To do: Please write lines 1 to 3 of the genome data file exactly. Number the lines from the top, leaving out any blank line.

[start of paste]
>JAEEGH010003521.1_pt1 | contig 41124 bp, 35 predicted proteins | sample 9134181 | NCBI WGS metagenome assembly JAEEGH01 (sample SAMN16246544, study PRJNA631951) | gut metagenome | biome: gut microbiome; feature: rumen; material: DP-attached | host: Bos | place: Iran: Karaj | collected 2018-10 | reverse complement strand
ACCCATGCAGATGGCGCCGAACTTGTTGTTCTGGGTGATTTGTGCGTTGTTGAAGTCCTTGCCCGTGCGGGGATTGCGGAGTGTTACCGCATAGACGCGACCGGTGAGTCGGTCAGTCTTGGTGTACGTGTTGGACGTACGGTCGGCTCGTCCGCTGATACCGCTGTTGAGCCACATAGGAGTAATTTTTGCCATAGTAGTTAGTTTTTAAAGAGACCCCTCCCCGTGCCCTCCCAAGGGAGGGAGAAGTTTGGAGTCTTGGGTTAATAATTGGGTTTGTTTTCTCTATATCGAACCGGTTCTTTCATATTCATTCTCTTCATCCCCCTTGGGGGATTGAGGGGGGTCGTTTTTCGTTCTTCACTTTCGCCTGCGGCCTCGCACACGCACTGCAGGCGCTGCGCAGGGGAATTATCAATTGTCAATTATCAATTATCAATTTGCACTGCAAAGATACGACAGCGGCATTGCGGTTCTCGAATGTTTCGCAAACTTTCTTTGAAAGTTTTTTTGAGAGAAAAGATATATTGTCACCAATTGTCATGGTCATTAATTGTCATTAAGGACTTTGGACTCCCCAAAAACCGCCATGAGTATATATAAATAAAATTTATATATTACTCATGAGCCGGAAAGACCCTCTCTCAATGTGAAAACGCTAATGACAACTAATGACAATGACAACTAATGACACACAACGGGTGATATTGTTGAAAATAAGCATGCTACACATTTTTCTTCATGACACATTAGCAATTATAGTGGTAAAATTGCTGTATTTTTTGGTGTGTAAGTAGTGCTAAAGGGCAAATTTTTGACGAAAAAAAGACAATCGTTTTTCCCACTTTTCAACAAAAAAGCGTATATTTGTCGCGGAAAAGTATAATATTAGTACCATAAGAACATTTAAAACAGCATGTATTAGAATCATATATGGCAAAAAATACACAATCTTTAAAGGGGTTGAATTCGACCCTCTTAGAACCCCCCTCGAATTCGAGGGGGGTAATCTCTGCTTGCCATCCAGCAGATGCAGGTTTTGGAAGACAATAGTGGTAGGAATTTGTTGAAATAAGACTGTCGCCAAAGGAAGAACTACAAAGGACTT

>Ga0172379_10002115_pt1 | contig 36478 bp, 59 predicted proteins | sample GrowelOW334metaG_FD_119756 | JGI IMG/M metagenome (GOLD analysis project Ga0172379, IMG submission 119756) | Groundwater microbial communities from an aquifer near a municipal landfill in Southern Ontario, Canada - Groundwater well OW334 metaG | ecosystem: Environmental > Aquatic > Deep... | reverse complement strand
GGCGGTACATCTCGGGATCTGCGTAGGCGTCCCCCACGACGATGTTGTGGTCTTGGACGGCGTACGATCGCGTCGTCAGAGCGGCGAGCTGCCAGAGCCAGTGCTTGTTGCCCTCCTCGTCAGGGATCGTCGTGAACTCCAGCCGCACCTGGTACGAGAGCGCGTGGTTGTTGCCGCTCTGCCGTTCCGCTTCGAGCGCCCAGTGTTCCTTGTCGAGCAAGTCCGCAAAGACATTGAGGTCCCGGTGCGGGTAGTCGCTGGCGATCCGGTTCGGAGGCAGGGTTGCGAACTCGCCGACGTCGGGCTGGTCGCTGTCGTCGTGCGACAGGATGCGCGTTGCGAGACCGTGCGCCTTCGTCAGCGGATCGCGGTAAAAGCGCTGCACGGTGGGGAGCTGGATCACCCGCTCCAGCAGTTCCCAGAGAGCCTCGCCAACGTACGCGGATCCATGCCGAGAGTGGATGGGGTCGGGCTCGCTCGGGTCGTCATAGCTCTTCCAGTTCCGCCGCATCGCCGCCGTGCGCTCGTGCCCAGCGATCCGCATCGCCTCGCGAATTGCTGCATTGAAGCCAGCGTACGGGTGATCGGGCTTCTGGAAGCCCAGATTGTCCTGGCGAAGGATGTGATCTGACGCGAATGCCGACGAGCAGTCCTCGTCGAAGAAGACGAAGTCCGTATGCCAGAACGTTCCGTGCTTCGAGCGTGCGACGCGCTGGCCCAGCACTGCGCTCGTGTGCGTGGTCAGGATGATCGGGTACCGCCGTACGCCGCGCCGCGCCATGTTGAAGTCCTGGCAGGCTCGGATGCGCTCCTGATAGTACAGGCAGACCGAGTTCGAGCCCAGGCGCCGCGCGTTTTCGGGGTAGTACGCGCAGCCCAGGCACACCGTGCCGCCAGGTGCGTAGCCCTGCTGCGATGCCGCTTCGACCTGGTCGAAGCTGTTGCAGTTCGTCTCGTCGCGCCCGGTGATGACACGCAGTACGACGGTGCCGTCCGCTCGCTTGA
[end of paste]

>JAEEGH010003521.1_pt1 | contig 41124 bp, 35 predicted proteins | sample 9134181 | NCBI WGS metagenome assembly JAEEGH01 (sample SAMN16246544, study PRJNA631951) | gut metagenome | biome: gut microbiome; feature: rumen; material: DP-attached | host: Bos | place: Iran: Karaj | collected 2018-10 | reverse complement strand
ACCCATGCAGATGGCGCCGAACTTGTTGTTCTGGGTGATTTGTGCGTTGTTGAAGTCCTTGCCCGTGCGGGGATTGCGGAGTGTTACCGCATAGACGCGACCGGTGAGTCGGTCAGTCTTGGTGTACGTGTTGGACGTACGGTCGGCTCGTCCGCTGATACCGCTGTTGAGCCACATAGGAGTAATTTTTGCCATAGTAGTTAGTTTTTAAAGAGACCCCTCCCCGTGCCCTCCCAAGGGAGGGAGAAGTTTGGAGTCTTGGGTTAATAATTGGGTTTGTTTTCTCTATATCGAACCGGTTCTTTCATATTCATTCTCTTCATCCCCCTTGGGGGATTGAGGGGGGTCGTTTTTCGTTCTTCACTTTCGCCTGCGGCCTCGCACACGCACTGCAGGCGCTGCGCAGGGGAATTATCAATTGTCAATTATCAATTATCAATTTGCACTGCAAAGATACGACAGCGGCATTGCGGTTCTCGAATGTTTCGCAAACTTTCTTTGAAAGTTTTTTTGAGAGAAAAGATATATTGTCACCAATTGTCATGGTCATTAATTGTCATTAAGGACTTTGGACTCCCCAAAAACCGCCATGAGTATATATAAATAAAATTTATATATTACTCATGAGCCGGAAAGACCCTCTCTCAATGTGAAAACGCTAATGACAACTAATGACAATGACAACTAATGACACACAACGGGTGATATTGTTGAAAATAAGCATGCTACACATTTTTCTTCATGACACATTAGCAATTATAGTGGTAAAATTGCTGTATTTTTTGGTGTGTAAGTAGTGCTAAAGGGCAAATTTTTGACGAAAAAAAGACAATCGTTTTTCCCACTTTTCAACAAAAAAGCGTATATTTGTCGCGGAAAAGTATAATATTAGTACCATAAGAACATTTAAAACAGCATGTATTAGAATCATATATGGCAAAAAATACACAATCTTTAAAGGGGTTGAATTCGACCCTCTTAGAACCCCCCTCGAATTCGAGGGGGGTAATCTCTGCTTGCCATCCAGCAGATGCAGGTTTTGGAAGACAATAGTGGTAGGAATTTGTTGAAATAAGACTGTCGCCAAAGGAAGAACTACAAAGGACTT

>Ga0172379_10002115_pt1 | contig 36478 bp, 59 predicted proteins | sample GrowelOW334metaG_FD_119756 | JGI IMG/M metagenome (GOLD analysis project Ga0172379, IMG submission 119756) | Groundwater microbial communities from an aquifer near a municipal landfill in Southern Ontario, Canada - Groundwater well OW334 metaG | ecosystem: Environmental > Aquatic > Deep... | reverse complement strand